A healer’s funeral was the most likely source of the Ebola virus now spreading in Sierra Leone, one of the hardest hit nations in an outbreak that could infect up to 20,000 across West Africa, according to estimates from the World Health Organization. Tracking the virus involved rapid—and dangerous—genetic detective work that revealed 395 mutations unique to this outbreak. The results, published today in the journal Science, may help scientists discern what makes the virus so severe and inform public health efforts.
Ebola's genome is made of RNA instead of DNA, and it mutates quickly. “Each infection event is a new opportunity to mutate,” says Pardis Sabeti, a geneticist at the Broad Institute at Harvard University in Boston. Five known strains of Ebola infect humans, and the one responsible for this outbreak was identified early on as EBOV, also known as Zaire ebolavirus.
Since its emergence in Guinea in February 2014, this strain of Ebola has spread across West Africa, killing thousands to date. Until this outbreak, Ebola had been restricted to central Africa, making this event unprecedented in both its sheer numbers and its geographic reach. In addition, the virus has been undergoing tiny but potentially significant genetic mutations as it spreads.
Sabeti’s lab has been working on methods to quickly sequence viral samples of Ebola and another hemorrhagic fever, Lassa. When the first whiff of a potential Ebola outbreak hit West Africa, Sabeti put two of her lab members on a plane to Sierra Leone. She and some colleagues at Tulane University had been working with researchers at the country’s Kenema Government Hospital to study Lassa fever. The hospital had a surveillance network in place to pick up Lassa and Ebola cases, and it identified the first case in Sierra Leone, a pregnant woman who miscarried but later recovered.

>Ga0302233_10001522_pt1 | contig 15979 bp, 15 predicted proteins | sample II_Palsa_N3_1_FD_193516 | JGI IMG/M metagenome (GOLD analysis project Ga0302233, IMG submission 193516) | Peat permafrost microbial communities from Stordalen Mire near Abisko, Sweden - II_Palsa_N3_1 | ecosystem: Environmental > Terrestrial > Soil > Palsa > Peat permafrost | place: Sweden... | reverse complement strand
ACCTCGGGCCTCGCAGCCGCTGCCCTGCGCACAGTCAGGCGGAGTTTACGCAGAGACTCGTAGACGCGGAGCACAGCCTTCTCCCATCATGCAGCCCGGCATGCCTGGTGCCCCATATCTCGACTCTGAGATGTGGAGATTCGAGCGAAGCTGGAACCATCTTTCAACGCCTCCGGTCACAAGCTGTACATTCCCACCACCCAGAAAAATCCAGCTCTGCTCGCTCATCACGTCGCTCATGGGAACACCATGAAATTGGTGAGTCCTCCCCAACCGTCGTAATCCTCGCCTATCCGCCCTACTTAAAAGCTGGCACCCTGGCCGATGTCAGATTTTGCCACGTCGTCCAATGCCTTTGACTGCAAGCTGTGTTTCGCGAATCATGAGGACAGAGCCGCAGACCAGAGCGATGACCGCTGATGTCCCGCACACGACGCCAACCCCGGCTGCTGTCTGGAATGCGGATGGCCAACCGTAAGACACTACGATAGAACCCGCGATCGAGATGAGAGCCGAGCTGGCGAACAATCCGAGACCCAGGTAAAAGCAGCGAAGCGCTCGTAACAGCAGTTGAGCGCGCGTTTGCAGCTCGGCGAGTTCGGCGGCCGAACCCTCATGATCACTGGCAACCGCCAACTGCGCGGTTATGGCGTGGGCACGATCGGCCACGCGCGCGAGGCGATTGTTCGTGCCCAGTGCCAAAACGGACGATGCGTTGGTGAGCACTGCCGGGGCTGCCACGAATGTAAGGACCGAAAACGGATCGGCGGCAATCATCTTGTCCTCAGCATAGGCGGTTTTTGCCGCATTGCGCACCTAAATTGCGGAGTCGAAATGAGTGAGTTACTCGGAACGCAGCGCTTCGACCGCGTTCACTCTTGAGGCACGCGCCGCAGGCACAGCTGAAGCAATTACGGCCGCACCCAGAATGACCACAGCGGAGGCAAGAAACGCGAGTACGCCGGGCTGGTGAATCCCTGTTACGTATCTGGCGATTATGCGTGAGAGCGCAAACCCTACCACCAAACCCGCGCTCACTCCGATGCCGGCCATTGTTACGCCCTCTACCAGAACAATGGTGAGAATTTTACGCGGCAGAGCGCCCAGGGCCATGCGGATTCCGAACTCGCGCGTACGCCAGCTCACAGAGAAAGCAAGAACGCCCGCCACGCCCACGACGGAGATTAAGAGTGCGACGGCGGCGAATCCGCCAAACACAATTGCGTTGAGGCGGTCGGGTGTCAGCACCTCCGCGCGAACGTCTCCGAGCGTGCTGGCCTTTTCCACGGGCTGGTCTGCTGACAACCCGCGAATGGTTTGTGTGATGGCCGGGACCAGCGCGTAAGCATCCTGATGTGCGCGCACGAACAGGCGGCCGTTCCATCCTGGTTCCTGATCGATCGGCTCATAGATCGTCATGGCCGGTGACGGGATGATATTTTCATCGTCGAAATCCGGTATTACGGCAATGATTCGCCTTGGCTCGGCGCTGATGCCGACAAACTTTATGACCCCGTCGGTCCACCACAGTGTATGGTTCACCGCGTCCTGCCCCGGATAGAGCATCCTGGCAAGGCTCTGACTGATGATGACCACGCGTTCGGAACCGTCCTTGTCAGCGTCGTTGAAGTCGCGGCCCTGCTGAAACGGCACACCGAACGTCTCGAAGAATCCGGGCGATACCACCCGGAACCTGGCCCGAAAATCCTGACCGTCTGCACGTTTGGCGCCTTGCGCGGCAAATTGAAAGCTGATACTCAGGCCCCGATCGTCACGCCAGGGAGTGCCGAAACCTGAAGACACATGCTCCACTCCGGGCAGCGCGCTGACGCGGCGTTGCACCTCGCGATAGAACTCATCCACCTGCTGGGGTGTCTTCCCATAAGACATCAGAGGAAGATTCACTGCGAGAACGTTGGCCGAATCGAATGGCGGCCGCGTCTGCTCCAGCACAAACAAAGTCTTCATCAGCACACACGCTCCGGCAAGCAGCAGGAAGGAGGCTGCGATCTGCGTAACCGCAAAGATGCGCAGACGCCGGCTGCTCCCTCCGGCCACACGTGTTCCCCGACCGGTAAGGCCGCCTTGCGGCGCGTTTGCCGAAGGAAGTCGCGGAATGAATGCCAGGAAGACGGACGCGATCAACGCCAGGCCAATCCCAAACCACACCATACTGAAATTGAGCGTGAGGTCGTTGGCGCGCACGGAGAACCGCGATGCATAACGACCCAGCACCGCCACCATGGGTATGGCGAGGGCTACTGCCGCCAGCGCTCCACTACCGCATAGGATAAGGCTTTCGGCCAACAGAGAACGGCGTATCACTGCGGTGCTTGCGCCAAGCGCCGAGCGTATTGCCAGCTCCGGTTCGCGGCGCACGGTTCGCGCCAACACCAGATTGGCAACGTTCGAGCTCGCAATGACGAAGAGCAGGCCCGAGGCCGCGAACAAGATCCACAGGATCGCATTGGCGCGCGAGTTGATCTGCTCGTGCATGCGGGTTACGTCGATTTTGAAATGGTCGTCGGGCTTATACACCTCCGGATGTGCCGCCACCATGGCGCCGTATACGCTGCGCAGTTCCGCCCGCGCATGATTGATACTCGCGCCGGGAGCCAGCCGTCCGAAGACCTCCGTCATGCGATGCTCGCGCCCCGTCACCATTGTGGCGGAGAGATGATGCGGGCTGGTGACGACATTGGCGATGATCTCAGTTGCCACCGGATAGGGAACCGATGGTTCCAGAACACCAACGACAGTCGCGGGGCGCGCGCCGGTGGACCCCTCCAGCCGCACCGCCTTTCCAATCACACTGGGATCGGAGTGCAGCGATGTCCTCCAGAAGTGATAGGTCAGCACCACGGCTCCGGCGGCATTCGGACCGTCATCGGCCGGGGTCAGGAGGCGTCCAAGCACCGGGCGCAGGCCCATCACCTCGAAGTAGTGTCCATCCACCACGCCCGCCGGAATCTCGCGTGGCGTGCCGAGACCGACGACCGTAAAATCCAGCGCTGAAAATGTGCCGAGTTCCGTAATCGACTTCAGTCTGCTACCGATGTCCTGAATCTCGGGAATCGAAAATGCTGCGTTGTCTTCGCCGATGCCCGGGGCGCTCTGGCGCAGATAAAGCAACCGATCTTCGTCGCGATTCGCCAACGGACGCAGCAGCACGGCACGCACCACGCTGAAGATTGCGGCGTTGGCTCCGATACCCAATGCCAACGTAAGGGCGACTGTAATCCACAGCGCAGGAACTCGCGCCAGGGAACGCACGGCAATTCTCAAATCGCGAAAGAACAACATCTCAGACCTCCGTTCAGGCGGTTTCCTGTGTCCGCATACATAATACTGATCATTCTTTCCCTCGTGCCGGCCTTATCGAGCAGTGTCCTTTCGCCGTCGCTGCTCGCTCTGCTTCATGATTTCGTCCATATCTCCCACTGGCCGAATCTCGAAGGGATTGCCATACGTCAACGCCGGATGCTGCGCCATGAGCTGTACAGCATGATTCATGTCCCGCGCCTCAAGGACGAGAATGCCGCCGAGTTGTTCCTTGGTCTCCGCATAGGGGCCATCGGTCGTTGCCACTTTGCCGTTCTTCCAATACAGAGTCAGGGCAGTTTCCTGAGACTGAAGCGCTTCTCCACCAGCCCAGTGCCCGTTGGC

Kenema researchers retraced the pregnant woman’s steps to the funeral of a healer who had been crossing the nearby border to treat Ebola patients in Guinea. Because they often involve a cleansing of the body, traditional funerary practices can transmit the virus. Sure enough, 13 other women who attended the same funeral were infected with the virus.
Over the next month, the team collected blood samples from Ebola patients at Kenema and conducted interviews with patients and locals in the field. Unfortunately, this kind of field work comes with serious risk of infection: five of the study’s co-authors contracted Ebola and died prior to publication, including renowned doctor Sheik Humarr Kahn.
Blood samples were then shipped back to Boston, where the virus was rendered inactive and thus safe to handle. Sabeti’s lab then sequenced the samples using a process called deep sequencing, in which they take about 2,000 genetic snapshots of the viral population in the blood.
They came up with 99 viral genomes from 78 patients, and they identified 395 unique mutations. Within Sierra Leone, they could match up differences in the genomes from different patients with data from public health outreach teams at Kenema. “Little mutations will show you the relationships between individual cases,” says Sabeti. Comparing these genomes to those of patients in Guinea and 20 genomes from previous outbreaks, the researchers retraced the virus’s transmission cycles and evolutionary history.